# Two football teams

Twenty two football players have agreed to split every week into two teams and play a match against each other. Every week, teams will be chosen differently, 11 players in each team, and they will play until each of the (231) possible pairs, A and B, of players among the 22 players will have played at least once against each other.

At least how many matches will be necessary before this happens?

More generally, if $$2n$$ players are to split into two teams of $$n$$ players each in order play a certain game against each other, how many matches are necessary before everyone among the $$2n$$ players has played against every other player at least once?

Here is one neat way of organising the matches, which is optimal.

First I'll describe a general method that works for any number 2n that is

a power of 2, say 2n=2^k.

Method:

Number the players in binary from 0 to 2n-1. These are all k-bit binary numbers. Then arrange k matches, where the teams in the k-th match are determined by the k-th bit in the players' numbers.

This works because:

Any two players have different numbers, and so their numbers will differ in at least one bit position. In those matches they will be on opposite teams. Note also that in every match both teams contain exactly n players as required.

By leaving out some of the players in the matches you can use same team arrangement with any smaller number of players.

To reduce n, leave out any pair of players with complementary numbers (i.e. numbers that differ in every bit). These players are on opposite teams in every match, so removing them keeps the teams of equal size in all matches.

So for $$2n$$ players this method uses k matches where

k=ceiling(lg(2n))

Here is the n=11 case explicitly.

22<2^5 so we use 5-bit numbers resulting in 5 matches. The table below shows this. The players a-v are numbered from 5 to 26 (shown vertically in binary) because I have removed 5 pairs from the 32 players that this match schedule could accomodate (0-4 and their complements 27-31).

.....abcdefghijklmnopqrstuv.....
00000000000000001111111111111111  abcdefghijk/lmnopqrstuv
00000000111111110000000011111111  abclmnopqrs/tuvdefghijk
00001111000011110000111100001111  defglmnotuv/abchijkpqrs
01010101010101010101010101010101  bdfhjlnprtv/acegikmoqsu

Now let's prove this is optimal, using the idea given by loopy_walt in the comments below, which is basically the reverse of the steps that were used to construct the teams:

Suppose we have a solution using k matches. Assign each player a k-bit binary number, where the k-th bit is 0 or 1 depending on whether the player is in the first or the second team in the k-th match.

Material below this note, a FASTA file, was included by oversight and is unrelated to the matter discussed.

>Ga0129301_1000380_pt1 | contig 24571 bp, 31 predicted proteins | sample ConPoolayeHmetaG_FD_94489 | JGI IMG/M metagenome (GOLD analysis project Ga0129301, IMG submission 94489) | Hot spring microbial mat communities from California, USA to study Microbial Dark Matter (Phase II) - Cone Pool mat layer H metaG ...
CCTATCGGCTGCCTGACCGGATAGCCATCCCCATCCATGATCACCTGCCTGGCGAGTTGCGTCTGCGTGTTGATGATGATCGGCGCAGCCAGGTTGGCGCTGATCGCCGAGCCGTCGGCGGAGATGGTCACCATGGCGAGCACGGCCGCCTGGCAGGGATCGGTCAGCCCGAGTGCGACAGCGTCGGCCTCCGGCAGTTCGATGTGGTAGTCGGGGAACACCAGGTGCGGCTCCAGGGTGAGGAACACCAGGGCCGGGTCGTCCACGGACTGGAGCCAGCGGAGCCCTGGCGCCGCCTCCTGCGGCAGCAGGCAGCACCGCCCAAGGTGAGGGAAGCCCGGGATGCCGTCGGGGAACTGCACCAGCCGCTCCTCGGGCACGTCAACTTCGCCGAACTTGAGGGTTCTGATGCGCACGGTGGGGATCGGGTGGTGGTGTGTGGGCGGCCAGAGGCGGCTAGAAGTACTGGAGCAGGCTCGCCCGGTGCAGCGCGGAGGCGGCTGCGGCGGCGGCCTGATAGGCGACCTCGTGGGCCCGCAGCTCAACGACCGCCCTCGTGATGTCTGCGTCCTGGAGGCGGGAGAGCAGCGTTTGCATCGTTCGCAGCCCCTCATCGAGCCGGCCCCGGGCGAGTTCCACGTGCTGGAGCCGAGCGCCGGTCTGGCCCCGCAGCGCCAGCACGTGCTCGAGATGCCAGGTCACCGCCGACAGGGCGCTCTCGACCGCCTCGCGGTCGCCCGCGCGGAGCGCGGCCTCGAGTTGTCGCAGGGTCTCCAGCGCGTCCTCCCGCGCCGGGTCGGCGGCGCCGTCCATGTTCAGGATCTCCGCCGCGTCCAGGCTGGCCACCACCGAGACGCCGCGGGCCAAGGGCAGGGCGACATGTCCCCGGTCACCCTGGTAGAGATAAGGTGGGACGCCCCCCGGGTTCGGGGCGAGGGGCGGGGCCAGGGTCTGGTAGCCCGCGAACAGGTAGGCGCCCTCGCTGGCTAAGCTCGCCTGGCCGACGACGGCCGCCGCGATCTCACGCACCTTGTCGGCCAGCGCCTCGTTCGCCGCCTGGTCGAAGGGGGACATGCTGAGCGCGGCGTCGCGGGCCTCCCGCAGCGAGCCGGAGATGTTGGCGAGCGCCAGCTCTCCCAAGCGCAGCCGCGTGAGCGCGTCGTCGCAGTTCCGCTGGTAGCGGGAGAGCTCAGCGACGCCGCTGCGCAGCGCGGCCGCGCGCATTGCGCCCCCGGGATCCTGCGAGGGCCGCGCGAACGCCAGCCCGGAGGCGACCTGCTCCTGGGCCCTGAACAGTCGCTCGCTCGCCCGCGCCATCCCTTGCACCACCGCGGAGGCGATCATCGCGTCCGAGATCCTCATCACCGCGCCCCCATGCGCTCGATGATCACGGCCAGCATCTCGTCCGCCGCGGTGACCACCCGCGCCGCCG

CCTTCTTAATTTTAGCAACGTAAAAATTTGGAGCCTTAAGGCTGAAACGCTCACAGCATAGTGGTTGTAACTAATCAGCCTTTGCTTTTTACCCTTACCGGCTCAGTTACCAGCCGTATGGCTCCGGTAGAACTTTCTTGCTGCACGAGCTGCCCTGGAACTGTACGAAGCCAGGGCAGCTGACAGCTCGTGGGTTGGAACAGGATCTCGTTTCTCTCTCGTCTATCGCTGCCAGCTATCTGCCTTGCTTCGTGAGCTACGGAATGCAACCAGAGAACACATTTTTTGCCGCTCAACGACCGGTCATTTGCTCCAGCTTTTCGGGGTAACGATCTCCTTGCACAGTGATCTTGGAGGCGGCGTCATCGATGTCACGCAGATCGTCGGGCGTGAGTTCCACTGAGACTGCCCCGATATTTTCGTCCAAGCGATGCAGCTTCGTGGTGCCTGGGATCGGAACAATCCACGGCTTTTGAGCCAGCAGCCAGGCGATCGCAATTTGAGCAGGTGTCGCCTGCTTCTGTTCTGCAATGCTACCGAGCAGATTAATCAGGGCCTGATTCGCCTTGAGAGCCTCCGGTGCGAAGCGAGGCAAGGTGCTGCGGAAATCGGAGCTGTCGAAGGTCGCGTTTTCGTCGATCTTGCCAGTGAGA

Since this is a solution, every pair of players will play on opposing teams at least once. Therefore, every player will have a number assigned to them that is different from every other number. So they have 2n unique k-bit binary numbers, which is only possible when 2n<=2^k, or equivalently k>=lg(2n). The least possible k is therefore k=ceiling(lg(2n)), which the previously described method achieves.

• Nice. Can't you prove optimality by a simple argument like. 1st match 11 players on the same team, 2nd match 6 of those still on the same team, 3rd match 3 etc.? (Should work in general case as well.) Mar 24, 2021 at 19:23
• In fact, you can make the argument more symmetric by observing if you have a series of k matches you can assign k-digit binary numbers to the players encoding which team they were on in each match. These numbers will be unique exactly if all players have been on separate teams at least once. Mar 24, 2021 at 19:35
• @loopywalt Thanks for that. I've added the proof based on your suggestion. Mar 24, 2021 at 20:31

Notation: let $$p_i$$ be the player number i and n the size of a team.

### First approach, very inefficient:

Let's start for n = 2
Then two matches are necessary.
For example ($$p_1$$ and $$p_2$$) against ($$p_3$$ and $$p_4$$)
Followed by ($$p_1$$ and $$p_3$$) against ($$p_2$$ and $$p_4$$)
So now consider n = 3
We have two new players, $$p_5$$ and $$p_6$$.
Consider the subteam $$t_1$$ consisting of $$p_1$$ and $$p_2$$ and the sub-team $$t_2$$ consisting of $$p_3$$ and $$p_4$$.
We know from the case $$n=2$$ that 2 matches are necessary to have all the possible combination with the elements $$t_1, t_2, p_5$$ and $$p_6$$ hence the total number of matches will be 4 (2 times the case $$n=2$$).
Generalisation
Proceeding like this, we need $$2^{n-1}$$ matches so that each player will have played against all the others.
Deducing $$n=11$$
$$2^{10}$$ = 1024 matches

### Second approach:

This approach has been proposed by Jaap Scherphuis (see comment bellow):

Consider that for $$n=2$$ you'll need two matches, those two matches ensure that a given player plays against everyone else.
For $$n=3$$ you can add the two new players to the previous configurations:
For example ($$p_1$$, $$p_2$$ and $$p_5$$) against ($$p_3$$, $$p_4$$ and $$p_6$$)
Followed by ($$p_1$$, $$p_3$$ and $$p_5$$) against ($$p_2$$, $$p_4$$ and $$p_6$$)
In this cas $$p_5$$ plays all his matches with $$p_1$$ so he plays against everybody except $$p_1$$ (and same for $$p_6$$ and $$p_4$$).
But if you add a third match with the position of $$p_5$$ and $$p_6$$ reversed then it's enough.
Therefore you need three matches.
Generalisation: you'll need at least n matches.

• You can make do with only one extra match for each added pair of players. Simply add the players on opposite teams on all the previous matches, and then replay the last match with those two players swapped. Mar 24, 2021 at 16:13
• That's true! I'll edit my answer Mar 25, 2021 at 7:46